Skin repellent. Products with the active ingredients DEET, IR3535 or picaridin provide long-lasting skin protection. Choose the concentration based on the hours of protection you need. In general, higher concentrations last longer.
Keep in mind that chemical repellents can be toxic, and use only the amount needed for the time you'll be outdoors. Don't use DEET on the hands of young children or on infants under 2 months of age. Instead, cover your infant's stroller or playpen with mosquito netting when outside.
According to the Centers for Disease Control and Prevention, oil of lemon eucalyptus, a more natural product, offers the same protection as DEET when used in similar concentrations. But these products should not be used on children younger than age 3.
Quick Key facts
Yellow fever is an acute viral haemorrhagic disease transmitted by infected mosquitoes. The "yellow" in the name refers to the jaundice that affects some patients.
Symptoms of yellow fever include fever, headache, jaundice, muscle pain, nausea, vomiting and fatigue.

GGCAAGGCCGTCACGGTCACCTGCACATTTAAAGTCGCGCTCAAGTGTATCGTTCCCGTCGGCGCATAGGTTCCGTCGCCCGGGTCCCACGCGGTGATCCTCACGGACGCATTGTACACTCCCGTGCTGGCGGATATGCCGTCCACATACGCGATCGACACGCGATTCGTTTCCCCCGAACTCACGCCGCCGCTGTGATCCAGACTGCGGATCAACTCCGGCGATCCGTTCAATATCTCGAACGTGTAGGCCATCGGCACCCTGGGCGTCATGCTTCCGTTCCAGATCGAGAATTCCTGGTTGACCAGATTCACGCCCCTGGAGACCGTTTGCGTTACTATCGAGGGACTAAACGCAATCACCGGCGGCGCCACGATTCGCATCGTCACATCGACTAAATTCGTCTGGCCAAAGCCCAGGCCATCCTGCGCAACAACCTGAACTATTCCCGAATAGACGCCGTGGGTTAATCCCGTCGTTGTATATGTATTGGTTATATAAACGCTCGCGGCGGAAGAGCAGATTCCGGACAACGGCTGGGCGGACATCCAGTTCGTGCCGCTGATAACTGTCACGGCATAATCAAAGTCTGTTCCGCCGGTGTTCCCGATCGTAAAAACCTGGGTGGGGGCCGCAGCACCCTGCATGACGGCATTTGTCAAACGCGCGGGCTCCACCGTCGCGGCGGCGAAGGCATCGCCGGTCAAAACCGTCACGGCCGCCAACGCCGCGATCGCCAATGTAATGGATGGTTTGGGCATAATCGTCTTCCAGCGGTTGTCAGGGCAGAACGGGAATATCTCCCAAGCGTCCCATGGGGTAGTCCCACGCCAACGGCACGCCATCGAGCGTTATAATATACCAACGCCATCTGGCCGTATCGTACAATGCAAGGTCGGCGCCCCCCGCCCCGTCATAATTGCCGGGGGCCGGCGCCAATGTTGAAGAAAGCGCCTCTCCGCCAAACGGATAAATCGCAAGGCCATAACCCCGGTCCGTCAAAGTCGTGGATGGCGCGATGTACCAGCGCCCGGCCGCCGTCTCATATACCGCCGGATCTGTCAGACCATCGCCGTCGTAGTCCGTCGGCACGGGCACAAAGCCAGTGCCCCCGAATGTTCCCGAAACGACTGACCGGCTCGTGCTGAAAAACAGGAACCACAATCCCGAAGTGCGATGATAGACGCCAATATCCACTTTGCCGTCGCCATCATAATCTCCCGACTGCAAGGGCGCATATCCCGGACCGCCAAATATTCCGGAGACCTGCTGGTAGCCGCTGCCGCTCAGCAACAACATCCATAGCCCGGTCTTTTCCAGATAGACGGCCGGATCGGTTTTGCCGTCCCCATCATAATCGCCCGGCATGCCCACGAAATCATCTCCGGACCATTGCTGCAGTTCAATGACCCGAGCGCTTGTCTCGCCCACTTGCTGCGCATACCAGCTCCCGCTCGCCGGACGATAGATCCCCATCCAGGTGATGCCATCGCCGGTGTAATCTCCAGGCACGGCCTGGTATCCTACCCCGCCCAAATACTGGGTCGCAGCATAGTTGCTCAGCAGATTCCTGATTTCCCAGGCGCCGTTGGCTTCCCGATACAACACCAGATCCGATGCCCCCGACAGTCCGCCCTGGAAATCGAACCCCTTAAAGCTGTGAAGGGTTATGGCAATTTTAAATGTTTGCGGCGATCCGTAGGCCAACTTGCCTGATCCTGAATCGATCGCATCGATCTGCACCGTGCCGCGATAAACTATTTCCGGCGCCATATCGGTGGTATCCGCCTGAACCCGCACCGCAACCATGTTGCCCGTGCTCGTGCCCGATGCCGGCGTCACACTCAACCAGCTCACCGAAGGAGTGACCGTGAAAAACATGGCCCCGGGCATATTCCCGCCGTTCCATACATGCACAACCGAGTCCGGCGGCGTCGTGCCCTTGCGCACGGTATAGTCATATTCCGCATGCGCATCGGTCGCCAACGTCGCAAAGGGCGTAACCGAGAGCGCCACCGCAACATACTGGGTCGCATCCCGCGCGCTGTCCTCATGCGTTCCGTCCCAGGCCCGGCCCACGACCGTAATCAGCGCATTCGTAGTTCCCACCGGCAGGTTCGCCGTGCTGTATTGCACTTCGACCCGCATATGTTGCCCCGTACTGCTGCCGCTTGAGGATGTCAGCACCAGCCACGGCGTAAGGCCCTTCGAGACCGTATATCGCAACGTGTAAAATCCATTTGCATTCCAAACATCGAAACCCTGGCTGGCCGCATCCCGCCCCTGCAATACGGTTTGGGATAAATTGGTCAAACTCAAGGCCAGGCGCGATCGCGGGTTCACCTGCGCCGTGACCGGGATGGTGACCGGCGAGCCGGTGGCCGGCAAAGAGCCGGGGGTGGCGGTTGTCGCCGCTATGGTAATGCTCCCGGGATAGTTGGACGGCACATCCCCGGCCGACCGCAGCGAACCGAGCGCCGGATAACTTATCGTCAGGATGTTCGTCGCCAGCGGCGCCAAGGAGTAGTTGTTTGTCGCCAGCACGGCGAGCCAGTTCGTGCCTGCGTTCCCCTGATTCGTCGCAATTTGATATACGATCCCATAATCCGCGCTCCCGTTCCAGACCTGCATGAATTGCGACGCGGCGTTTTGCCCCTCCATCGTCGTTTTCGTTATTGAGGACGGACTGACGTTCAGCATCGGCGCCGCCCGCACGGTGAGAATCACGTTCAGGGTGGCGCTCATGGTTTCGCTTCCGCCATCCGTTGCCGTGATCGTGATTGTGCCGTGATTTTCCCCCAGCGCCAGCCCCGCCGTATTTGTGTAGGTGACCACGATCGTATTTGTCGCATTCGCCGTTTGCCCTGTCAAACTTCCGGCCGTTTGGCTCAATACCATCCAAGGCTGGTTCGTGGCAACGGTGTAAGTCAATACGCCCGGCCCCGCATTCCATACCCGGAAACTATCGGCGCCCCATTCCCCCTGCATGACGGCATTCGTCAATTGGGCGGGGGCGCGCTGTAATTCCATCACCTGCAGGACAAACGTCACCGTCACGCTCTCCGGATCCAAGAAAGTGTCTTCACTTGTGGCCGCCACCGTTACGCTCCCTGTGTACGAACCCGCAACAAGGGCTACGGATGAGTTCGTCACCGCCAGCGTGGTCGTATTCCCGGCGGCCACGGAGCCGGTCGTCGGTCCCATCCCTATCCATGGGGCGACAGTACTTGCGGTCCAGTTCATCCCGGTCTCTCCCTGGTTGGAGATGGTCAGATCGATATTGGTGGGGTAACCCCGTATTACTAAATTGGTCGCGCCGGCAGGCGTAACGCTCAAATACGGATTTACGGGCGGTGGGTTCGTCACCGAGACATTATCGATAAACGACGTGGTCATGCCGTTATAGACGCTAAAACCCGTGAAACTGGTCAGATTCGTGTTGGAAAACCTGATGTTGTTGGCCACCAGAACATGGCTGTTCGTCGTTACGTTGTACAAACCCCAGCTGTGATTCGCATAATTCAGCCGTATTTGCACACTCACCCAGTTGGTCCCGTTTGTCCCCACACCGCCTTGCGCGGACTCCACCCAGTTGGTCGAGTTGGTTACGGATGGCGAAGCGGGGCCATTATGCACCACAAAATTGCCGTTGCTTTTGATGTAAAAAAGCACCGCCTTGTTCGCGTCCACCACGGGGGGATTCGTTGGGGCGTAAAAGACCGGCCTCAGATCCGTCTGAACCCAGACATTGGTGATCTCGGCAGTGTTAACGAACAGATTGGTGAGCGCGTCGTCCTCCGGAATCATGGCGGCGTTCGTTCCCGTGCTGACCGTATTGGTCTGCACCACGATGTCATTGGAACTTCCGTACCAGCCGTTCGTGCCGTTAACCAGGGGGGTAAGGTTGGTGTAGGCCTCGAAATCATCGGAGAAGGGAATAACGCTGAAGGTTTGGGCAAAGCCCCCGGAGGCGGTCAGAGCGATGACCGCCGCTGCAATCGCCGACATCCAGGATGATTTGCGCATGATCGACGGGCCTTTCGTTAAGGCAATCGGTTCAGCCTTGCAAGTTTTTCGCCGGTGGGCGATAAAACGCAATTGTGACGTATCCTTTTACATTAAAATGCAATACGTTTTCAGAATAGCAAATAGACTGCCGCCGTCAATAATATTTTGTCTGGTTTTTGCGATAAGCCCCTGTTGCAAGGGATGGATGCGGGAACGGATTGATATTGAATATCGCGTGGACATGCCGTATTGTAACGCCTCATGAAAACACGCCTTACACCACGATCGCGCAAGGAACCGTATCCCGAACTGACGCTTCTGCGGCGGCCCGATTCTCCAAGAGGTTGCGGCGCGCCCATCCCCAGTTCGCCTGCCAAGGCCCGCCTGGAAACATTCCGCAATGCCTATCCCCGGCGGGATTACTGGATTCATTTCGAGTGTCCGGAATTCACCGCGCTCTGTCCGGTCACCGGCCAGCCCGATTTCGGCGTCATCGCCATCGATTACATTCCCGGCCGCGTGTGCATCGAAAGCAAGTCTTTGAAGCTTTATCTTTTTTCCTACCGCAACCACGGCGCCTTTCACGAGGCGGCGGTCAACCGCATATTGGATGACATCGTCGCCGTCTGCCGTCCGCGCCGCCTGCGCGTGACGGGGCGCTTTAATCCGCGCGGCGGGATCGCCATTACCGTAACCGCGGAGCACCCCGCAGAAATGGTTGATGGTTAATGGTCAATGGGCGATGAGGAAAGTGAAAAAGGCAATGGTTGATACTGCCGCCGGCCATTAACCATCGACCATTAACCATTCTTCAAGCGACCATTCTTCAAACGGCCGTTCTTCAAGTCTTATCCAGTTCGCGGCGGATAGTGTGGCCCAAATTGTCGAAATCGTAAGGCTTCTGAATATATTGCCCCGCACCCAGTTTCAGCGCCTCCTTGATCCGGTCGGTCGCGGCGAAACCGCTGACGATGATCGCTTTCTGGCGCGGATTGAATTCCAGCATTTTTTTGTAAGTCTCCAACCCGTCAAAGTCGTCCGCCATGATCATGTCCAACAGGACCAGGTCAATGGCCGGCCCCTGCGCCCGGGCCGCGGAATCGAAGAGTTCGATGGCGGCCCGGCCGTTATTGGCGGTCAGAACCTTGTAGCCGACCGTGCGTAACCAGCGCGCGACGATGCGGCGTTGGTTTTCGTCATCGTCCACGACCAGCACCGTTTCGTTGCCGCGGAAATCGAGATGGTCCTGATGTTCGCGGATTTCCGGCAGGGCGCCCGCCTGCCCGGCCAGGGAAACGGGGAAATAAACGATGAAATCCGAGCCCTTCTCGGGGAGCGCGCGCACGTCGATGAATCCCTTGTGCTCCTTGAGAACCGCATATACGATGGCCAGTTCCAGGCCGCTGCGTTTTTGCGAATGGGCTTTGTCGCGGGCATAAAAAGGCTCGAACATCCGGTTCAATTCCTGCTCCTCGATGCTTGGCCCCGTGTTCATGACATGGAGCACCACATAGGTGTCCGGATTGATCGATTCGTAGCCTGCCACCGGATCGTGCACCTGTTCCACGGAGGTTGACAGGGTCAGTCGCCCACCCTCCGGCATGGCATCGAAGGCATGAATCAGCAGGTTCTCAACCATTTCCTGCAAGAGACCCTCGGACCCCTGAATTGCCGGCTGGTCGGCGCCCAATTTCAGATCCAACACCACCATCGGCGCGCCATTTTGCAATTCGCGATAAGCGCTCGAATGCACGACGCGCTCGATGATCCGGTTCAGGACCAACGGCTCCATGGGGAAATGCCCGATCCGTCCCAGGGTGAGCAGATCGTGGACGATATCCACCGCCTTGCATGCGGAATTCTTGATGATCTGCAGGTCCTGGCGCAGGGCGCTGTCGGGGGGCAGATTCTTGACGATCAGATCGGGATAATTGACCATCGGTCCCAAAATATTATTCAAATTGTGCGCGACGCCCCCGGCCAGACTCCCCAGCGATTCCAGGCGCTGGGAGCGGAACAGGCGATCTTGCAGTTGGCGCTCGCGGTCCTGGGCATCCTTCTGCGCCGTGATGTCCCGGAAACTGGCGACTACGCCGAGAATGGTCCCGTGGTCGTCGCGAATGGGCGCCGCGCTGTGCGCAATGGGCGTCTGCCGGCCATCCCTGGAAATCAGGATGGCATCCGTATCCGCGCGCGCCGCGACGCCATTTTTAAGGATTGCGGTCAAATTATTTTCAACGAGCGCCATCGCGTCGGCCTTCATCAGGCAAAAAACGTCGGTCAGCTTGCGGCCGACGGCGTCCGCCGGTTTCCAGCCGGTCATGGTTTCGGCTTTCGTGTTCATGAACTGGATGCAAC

A small proportion of patients who contract the virus develop severe symptoms and approximately half of those die within 7 to 10 days.
The virus is endemic in tropical areas of Africa and Central and South America.
Since the launch of the Yellow Fever Initiative in 2006, significant progress in combating the disease has been made in West Africa and more than 105 million people have been vaccinated in mass campaigns. No outbreaks of yellow fever were reported in West Africa during 2015.
Large epidemics of yellow fever occur when infected people introduce the virus into heavily populated areas with high mosquito density and where most people have little or no immunity, due to lack of vaccination. In these conditions, infected mosquitoes transmit the virus from person to person.
Yellow fever is prevented by an extremely effective vaccine, which is safe and affordable. A single dose of yellow fever vaccine is sufficient to confer sustained immunity and life-long protection against yellow fever disease and a booster dose of the vaccine is not needed. The vaccine provides effective immunity within 30 days for 99% of persons vaccinated.
Good supportive treatment in hospitals improves survival rates. There is currently no specific anti-viral drug for yellow fever.